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The Pros & Cons of Alzheimer’s Gene Testing

Take a Closer Look at Gene Testing for Alzheimer’s Disease

More than five million Americans are living with Alzheimer’s disease, and there is currently no cure for this degenerative brain disease.

Doctors are not sure what causes Alzheimer’s disease – is it lifestyle? Aging? Environmental factors? The data indicates that a combination of factors likely causes Alzheimer’s. However, it’s important to know that in some cases, there is a genetic component.

Is There a Test for the Alzheimer’s Gene?

There is now a test for Alzheimer’s genes.

In a white paper about genetic testing for the disease, the Alzheimer’s Association states, “At this time, genetic tests that determine susceptibility to Alzheimer’s disease are primarily of value in a research setting. Many people develop Alzheimer’s dementia without having the Alzheimer’s risk gene identified by this test; and many people with the gene do not develop Alzheimer’s dementia.”

Genetic Testing Explained by an Expert

We asked Dr. G. Allen Power, MD, author of Dementia Beyond Drugs: Changing the Culture of Care and Dementia Beyond Disease: Enhancing Well-Being, for his insights on the Alzheimer’s genetic test.

“First of all,” he says, “the gene that carries the high risk of younger-onset Alzheimer's across multiple family members (APOE4) is relatively rare. Only about 1-2% of people with Alzheimer's have this type of disorder, and most other forms of dementia do not have a strong genetic component.”

Dr. Power added: “Beyond that, some other genes may increase one's lifetime risk, but not to such a great extent. The risk of getting Alzheimer's, like most dementias, usually increases with age, meaning it's mostly caused by a combination of factors that occur cumulatively as we live our lives, not by our genes. Even most of those who develop symptoms before age 65 are simply on the end of the bell curve and not subject to a strong genetic cause.”

The Pros & Cons of Alzheimer’s Disease Gene Testing

So, what precisely are the pros and cons of testing for the Alzheimer’s gene? In the opinion of Dr. Power, who speaks about dementia around the world, these are the possible pros and cons of getting the genetic test for Alzheimer’s disease:


“For those who want to engage in research trials to treat or prevent a familial form of dementia, a test would be useful. Also, for some people, the knowledge of their increased lifetime risk might help them to plan and prioritize their lives. But once again, the testing will not tell you for sure if you will get dementia – only if your risk is higher or lower than others. And many conditions like vascular dementia have no gene testing.”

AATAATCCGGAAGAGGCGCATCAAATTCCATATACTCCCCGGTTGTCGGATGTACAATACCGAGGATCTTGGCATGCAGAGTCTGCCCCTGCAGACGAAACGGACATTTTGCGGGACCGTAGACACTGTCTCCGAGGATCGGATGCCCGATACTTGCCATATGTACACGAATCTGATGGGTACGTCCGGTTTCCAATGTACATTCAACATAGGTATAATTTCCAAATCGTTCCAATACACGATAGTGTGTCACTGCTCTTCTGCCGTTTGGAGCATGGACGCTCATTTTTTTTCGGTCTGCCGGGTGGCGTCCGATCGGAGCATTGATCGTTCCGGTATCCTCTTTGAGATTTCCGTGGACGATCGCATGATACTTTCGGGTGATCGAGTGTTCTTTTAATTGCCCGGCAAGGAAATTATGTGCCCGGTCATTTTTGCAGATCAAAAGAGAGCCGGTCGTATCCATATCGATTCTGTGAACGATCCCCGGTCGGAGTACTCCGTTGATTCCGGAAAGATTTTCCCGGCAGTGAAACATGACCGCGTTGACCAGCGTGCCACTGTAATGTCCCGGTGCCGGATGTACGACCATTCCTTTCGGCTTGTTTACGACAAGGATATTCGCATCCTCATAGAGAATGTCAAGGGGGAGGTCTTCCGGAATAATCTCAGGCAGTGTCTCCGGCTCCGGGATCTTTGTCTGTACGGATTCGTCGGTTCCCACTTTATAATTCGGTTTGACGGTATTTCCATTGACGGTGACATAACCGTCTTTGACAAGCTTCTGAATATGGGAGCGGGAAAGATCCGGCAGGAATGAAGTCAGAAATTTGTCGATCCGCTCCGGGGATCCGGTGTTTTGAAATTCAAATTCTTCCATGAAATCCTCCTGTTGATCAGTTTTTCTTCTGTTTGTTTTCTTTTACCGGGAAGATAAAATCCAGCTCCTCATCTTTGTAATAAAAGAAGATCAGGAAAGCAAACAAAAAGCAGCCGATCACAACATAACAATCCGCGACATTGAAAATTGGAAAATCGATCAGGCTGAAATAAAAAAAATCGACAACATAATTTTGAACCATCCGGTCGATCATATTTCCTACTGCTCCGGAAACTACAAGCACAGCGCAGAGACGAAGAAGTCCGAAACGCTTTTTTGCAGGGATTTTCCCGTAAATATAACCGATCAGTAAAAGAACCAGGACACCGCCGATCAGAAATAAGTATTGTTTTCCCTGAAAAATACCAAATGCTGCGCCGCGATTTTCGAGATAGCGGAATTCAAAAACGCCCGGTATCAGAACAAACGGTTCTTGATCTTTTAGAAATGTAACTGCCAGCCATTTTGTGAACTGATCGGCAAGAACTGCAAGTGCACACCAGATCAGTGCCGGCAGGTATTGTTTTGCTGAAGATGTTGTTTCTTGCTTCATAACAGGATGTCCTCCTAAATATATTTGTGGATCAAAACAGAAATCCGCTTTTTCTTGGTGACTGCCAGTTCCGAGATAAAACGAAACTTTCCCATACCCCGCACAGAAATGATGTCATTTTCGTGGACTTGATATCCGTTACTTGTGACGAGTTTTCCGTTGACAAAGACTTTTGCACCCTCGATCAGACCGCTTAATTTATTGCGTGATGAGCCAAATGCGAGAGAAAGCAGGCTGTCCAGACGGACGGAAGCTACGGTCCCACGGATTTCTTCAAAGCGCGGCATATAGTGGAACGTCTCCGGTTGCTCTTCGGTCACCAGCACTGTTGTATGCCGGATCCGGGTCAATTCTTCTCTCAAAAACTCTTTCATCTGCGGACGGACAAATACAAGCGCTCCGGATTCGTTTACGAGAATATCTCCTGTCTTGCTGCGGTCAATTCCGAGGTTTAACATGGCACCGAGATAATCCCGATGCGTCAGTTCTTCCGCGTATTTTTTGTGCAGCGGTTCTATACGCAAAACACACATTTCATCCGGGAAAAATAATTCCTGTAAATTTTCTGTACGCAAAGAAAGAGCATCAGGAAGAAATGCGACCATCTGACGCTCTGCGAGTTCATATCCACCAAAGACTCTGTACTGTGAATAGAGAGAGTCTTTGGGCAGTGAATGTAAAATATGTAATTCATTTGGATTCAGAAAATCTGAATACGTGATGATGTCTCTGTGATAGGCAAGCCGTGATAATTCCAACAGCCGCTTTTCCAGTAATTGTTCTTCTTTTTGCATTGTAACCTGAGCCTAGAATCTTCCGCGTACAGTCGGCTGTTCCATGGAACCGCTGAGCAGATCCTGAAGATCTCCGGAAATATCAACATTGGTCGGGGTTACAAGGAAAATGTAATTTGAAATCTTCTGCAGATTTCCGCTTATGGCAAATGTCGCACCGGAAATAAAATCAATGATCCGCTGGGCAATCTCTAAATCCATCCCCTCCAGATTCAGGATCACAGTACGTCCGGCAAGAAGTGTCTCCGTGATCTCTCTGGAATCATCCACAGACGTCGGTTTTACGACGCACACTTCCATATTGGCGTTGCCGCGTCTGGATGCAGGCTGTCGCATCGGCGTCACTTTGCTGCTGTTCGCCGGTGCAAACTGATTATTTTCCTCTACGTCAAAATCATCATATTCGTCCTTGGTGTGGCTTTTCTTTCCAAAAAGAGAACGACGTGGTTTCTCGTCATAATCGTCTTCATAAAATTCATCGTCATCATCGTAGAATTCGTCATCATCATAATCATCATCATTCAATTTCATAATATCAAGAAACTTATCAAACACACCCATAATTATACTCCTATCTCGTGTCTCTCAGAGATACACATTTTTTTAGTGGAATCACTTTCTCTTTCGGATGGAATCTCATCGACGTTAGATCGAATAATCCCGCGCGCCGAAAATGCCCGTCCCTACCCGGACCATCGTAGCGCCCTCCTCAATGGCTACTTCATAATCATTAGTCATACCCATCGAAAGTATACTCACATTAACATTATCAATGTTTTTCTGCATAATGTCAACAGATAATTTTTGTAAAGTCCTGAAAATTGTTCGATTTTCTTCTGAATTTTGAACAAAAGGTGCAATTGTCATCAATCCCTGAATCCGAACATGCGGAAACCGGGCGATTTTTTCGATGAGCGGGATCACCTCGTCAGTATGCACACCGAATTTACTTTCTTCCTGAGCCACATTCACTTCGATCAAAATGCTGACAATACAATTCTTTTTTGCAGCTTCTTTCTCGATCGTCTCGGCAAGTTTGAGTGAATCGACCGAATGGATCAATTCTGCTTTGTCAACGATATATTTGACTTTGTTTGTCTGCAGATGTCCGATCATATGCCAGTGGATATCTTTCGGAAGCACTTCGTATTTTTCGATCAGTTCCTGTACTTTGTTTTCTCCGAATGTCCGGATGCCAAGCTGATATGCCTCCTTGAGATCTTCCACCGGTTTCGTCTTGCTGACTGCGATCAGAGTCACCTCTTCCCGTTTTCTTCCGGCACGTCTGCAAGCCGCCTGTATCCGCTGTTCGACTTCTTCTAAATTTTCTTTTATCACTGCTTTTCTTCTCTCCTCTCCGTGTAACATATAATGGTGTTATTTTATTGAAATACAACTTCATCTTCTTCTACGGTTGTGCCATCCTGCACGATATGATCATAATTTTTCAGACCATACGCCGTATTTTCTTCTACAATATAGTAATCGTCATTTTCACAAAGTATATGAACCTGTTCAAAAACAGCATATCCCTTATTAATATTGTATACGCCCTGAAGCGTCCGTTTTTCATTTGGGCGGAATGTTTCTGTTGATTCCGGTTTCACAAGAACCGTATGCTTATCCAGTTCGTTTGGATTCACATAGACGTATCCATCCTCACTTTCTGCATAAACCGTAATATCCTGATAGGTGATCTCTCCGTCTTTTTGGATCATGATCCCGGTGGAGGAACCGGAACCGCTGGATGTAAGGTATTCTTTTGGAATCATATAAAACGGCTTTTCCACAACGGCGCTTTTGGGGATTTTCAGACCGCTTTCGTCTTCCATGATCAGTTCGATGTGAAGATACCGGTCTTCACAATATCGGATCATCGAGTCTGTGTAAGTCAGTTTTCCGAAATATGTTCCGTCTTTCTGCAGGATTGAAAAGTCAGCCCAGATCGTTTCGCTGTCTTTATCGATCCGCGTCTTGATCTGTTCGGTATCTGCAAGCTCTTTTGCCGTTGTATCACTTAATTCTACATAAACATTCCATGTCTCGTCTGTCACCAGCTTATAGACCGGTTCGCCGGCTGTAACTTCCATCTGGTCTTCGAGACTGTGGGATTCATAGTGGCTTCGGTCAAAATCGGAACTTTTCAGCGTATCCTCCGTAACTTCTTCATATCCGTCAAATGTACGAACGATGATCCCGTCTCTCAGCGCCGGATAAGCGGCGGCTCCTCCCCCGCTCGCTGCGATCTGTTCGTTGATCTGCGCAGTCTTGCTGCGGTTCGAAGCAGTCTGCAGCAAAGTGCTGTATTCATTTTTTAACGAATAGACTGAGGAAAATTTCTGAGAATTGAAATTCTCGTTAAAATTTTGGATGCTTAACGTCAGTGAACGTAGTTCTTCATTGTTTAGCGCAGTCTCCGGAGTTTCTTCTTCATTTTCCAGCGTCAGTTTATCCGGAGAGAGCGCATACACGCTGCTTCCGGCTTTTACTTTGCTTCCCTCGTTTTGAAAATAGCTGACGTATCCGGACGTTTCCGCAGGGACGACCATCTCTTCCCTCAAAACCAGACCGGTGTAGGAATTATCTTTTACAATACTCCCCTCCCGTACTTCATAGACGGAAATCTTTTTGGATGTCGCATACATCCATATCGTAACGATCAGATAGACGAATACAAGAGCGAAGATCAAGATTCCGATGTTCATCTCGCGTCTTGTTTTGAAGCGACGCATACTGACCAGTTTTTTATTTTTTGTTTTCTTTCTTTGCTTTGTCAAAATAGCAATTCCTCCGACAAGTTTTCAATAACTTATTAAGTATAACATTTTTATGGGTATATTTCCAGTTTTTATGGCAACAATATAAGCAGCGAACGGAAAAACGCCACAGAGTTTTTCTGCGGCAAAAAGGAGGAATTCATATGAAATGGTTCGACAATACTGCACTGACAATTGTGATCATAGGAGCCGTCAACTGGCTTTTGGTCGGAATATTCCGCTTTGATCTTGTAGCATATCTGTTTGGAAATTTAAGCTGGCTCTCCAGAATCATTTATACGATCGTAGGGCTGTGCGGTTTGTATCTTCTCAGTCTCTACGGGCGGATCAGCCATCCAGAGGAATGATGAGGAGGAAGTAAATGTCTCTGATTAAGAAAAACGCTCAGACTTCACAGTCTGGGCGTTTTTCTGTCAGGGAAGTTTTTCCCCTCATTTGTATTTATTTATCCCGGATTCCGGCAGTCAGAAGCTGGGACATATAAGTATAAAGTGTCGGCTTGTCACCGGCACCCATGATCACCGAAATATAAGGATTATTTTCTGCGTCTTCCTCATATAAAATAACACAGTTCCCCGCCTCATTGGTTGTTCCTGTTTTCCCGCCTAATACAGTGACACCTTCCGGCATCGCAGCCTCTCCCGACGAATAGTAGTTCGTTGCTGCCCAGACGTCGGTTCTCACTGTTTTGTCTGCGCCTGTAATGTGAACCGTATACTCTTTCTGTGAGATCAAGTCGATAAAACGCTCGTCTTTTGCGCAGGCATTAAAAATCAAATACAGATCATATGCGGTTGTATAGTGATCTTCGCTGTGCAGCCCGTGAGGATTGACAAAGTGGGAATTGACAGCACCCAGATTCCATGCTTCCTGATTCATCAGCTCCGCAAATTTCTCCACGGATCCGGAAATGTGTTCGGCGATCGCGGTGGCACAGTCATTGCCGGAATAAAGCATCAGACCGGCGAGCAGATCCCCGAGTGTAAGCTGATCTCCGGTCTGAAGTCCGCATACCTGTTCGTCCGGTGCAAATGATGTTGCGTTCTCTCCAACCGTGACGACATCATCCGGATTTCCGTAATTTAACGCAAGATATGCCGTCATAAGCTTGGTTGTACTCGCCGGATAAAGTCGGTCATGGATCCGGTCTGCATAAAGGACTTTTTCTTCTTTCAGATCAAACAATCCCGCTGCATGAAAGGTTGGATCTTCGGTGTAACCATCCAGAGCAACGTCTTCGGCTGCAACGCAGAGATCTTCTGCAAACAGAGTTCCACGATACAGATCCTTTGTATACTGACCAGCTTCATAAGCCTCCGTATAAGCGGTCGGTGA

“The biggest drawbacks have to do with the enormous stigma and fear that still surrounds the diagnosis and how society continues to view and treat people. This cannot be overstated. Just last week at a conference, I met a woman who had been diagnosed – not with dementia but with mild cognitive impairment – and her family was already trying to take over all of her life choices and decisions.”

Potential After Effects of Alzheimer’s Genetic Testing to Consider

Dr. Power urges people to carefully consider the possible ramifications of Alzheimer’s gene testing.

“Imagine the scrutiny that can occur when you are found to be ‘at higher risk.’ If you have a little fender-bender, as many of us have; if you leave a burner on, as many of us have; if you pay a bill a few days late, as many of us have (I've done all three) – and how people may begin to erode your rights as soon as these happen.”

“It is no surprise that many people with dementia stay ‘in the closet’ – and, unfortunately, our media and even our medical and advocacy groups often ramp up the stigma and fear to sell more newspapers or raise more funds.”

“I think the best way to balance the pros and cons is to move to a society where we can help each person to know that it is possible to live fully with a diagnosis of dementia, irrespective of current or future medications, and to create communities that respect the rights of people to be heard and included to the greatest extent possible.”

Should I Get Tested for the Alzheimer’s Gene?

Like other experts, Dr. Power strongly cautions those who get the Alzheimer’s genetic test.

“I would recommend gene testing for those who have a very strong family history of younger-onset Alzheimer's and who want to know if they carry the APOE4 gene,” he said. “But keep in mind that even having the gene is not a guarantee you will develop dementia.”

How Do You Get Tested for the Alzheimer’s Gene?

If you’re interested in getting tested, talk to your primary doctor. If they agree that genetic testing will be helpful for you, ask them to help you find:

  1. A genetic test that identifies the risk genes (those that increase one’s risk of developing Alzheimer’s but do not guarantee it) and deterministic genes (those that directly cause Alzheimer’s disease, usually the early-onset form) for Alzheimer’s in DNA samples.
  2. A local genetic counselor who will provide valuable information to help you prepare for the test and process its results.

Find Reliable In-Home Alzheimer’s Support

Caring for a loved one with Alzheimer’s dementia is an incredibly demanding process. Keeping them in the familiar surroundings of their home can provide profound comfort, but they will still require around-the clock support. You don’t have to see them through their disease progression alone. For professional and compassionate in-home Alzheimer's and dementia care services, contact your local Homewatch CareGivers.

In the meantime, browse our online resources about dementia.

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